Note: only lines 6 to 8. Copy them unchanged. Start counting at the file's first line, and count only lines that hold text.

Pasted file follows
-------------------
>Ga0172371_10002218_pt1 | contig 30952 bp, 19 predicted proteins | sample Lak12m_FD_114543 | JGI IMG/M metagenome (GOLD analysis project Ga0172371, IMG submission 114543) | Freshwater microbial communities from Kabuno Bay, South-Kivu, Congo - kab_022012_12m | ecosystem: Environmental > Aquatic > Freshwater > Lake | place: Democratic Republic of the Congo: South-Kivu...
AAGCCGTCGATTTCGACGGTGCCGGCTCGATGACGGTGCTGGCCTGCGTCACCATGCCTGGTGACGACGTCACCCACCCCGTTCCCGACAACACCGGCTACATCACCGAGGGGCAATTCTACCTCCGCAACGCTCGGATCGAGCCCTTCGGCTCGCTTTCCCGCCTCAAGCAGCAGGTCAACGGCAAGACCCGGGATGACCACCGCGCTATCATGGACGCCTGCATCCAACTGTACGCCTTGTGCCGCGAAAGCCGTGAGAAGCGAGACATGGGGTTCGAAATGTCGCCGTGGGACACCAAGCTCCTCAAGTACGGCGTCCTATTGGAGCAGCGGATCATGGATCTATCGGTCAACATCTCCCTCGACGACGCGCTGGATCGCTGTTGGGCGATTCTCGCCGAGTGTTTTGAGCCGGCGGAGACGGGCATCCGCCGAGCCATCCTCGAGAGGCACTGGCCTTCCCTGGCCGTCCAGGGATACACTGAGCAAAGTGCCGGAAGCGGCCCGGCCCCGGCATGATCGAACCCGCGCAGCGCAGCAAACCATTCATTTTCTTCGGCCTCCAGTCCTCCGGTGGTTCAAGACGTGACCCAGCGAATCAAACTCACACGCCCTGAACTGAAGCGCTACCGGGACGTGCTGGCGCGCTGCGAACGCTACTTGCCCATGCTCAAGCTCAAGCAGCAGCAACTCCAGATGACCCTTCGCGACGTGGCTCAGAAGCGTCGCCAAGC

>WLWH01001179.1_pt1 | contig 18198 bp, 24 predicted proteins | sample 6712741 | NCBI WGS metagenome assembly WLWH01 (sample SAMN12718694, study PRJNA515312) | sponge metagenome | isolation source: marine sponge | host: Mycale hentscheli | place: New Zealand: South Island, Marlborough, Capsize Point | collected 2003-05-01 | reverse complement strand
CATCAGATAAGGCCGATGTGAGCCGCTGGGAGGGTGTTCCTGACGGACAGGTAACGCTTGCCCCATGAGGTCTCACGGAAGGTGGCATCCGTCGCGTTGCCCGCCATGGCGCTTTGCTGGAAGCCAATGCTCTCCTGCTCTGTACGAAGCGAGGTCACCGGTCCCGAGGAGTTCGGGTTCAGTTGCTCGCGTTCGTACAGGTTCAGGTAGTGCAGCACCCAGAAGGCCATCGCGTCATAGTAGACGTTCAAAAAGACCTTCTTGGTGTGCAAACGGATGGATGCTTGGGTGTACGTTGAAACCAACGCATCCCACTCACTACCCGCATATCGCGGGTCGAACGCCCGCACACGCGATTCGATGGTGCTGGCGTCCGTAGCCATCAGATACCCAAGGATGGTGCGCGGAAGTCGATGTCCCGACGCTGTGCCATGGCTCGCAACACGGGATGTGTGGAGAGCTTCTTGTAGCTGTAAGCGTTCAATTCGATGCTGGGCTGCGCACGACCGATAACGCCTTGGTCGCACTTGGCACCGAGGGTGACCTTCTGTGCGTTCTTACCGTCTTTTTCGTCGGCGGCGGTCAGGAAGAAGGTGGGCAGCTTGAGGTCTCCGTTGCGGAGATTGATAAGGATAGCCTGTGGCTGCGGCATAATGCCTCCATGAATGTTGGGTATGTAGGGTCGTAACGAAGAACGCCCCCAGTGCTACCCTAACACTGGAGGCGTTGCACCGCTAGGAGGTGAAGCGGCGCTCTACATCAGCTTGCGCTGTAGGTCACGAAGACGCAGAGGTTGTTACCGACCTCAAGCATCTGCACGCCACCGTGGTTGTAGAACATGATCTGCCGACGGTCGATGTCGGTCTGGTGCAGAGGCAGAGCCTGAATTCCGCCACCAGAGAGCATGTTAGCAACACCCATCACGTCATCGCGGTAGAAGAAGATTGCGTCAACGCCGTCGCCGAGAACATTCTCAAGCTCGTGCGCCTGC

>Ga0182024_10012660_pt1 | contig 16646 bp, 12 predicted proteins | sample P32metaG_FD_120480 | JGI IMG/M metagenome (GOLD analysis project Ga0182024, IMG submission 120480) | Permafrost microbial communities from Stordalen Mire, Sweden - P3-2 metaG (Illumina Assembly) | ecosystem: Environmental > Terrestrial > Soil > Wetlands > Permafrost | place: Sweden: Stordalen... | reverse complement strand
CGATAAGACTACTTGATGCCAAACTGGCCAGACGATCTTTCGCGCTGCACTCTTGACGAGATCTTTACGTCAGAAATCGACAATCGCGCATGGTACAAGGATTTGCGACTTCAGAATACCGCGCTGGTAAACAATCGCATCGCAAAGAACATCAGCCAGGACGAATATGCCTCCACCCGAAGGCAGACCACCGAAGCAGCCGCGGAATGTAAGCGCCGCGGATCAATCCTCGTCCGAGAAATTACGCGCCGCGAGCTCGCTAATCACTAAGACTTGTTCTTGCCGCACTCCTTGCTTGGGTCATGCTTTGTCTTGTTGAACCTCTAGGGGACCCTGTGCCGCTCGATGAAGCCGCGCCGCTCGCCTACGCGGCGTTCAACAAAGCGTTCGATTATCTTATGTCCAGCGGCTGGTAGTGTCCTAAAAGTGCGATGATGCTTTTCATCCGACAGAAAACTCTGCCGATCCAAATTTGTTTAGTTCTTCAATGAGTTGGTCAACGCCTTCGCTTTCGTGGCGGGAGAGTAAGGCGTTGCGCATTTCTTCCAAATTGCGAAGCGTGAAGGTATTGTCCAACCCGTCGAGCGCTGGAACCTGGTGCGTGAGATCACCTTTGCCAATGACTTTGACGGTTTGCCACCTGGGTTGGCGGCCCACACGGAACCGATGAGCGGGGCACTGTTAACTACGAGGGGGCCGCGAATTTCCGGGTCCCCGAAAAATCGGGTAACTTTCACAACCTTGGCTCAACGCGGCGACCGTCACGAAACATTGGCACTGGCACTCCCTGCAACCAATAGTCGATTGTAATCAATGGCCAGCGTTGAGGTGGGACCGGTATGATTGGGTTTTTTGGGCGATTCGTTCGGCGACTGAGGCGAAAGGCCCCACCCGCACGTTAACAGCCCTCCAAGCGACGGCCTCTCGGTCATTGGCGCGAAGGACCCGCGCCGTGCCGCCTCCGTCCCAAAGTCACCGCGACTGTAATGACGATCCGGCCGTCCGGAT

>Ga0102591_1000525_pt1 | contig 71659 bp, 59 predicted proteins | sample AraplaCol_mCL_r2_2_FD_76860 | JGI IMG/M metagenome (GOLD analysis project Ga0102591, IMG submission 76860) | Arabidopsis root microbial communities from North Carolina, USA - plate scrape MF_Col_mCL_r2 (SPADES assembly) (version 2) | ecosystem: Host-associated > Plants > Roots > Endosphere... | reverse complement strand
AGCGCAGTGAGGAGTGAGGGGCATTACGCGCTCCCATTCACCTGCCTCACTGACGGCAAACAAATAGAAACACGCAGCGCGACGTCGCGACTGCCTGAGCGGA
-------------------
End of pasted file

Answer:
CGATAAGACTACTTGATGCCAAACTGGCCAGACGATCTTTCGCGCTGCACTCTTGACGAGATCTTTACGTCAGAAATCGACAATCGCGCATGGTACAAGGATTTGCGACTTCAGAATACCGCGCTGGTAAACAATCGCATCGCAAAGAACATCAGCCAGGACGAATATGCCTCCACCCGAAGGCAGACCACCGAAGCAGCCGCGGAATGTAAGCGCCGCGGATCAATCCTCGTCCGAGAAATTACGCGCCGCGAGCTCGCTAATCACTAAGACTTGTTCTTGCCGCACTCCTTGCTTGGGTCATGCTTTGTCTTGTTGAACCTCTAGGGGACCCTGTGCCGCTCGATGAAGCCGCGCCGCTCGCCTACGCGGCGTTCAACAAAGCGTTCGATTATCTTATGTCCAGCGGCTGGTAGTGTCCTAAAAGTGCGATGATGCTTTTCATCCGACAGAAAACTCTGCCGATCCAAATTTGTTTAGTTCTTCAATGAGTTGGTCAACGCCTTCGCTTTCGTGGCGGGAGAGTAAGGCGTTGCGCATTTCTTCCAAATTGCGAAGCGTGAAGGTATTGTCCAACCCGTCGAGCGCTGGAACCTGGTGCGTGAGATCACCTTTGCCAATGACTTTGACGGTTTGCCACCTGGGTTGGCGGCCCACACGGAACCGATGAGCGGGGCACTGTTAACTACGAGGGGGCCGCGAATTTCCGGGTCCCCGAAAAATCGGGTAACTTTCACAACCTTGGCTCAACGCGGCGACCGTCACGAAACATTGGCACTGGCACTCCCTGCAACCAATAGTCGATTGTAATCAATGGCCAGCGTTGAGGTGGGACCGGTATGATTGGGTTTTTTGGGCGATTCGTTCGGCGACTGAGGCGAAAGGCCCCACCCGCACGTTAACAGCCCTCCAAGCGACGGCCTCTCGGTCATTGGCGCGAAGGACCCGCGCCGTGCCGCCTCCGTCCCAAAGTCACCGCGACTGTAATGACGATCCGGCCGTCCGGAT

>Ga0102591_1000525_pt1 | contig 71659 bp, 59 predicted proteins | sample AraplaCol_mCL_r2_2_FD_76860 | JGI IMG/M metagenome (GOLD analysis project Ga0102591, IMG submission 76860) | Arabidopsis root microbial communities from North Carolina, USA - plate scrape MF_Col_mCL_r2 (SPADES assembly) (version 2) | ecosystem: Host-associated > Plants > Roots > Endosphere... | reverse complement strand
AGCGCAGTGAGGAGTGAGGGGCATTACGCGCTCCCATTCACCTGCCTCACTGACGGCAAACAAATAGAAACACGCAGCGCGACGTCGCGACTGCCTGAGCGGA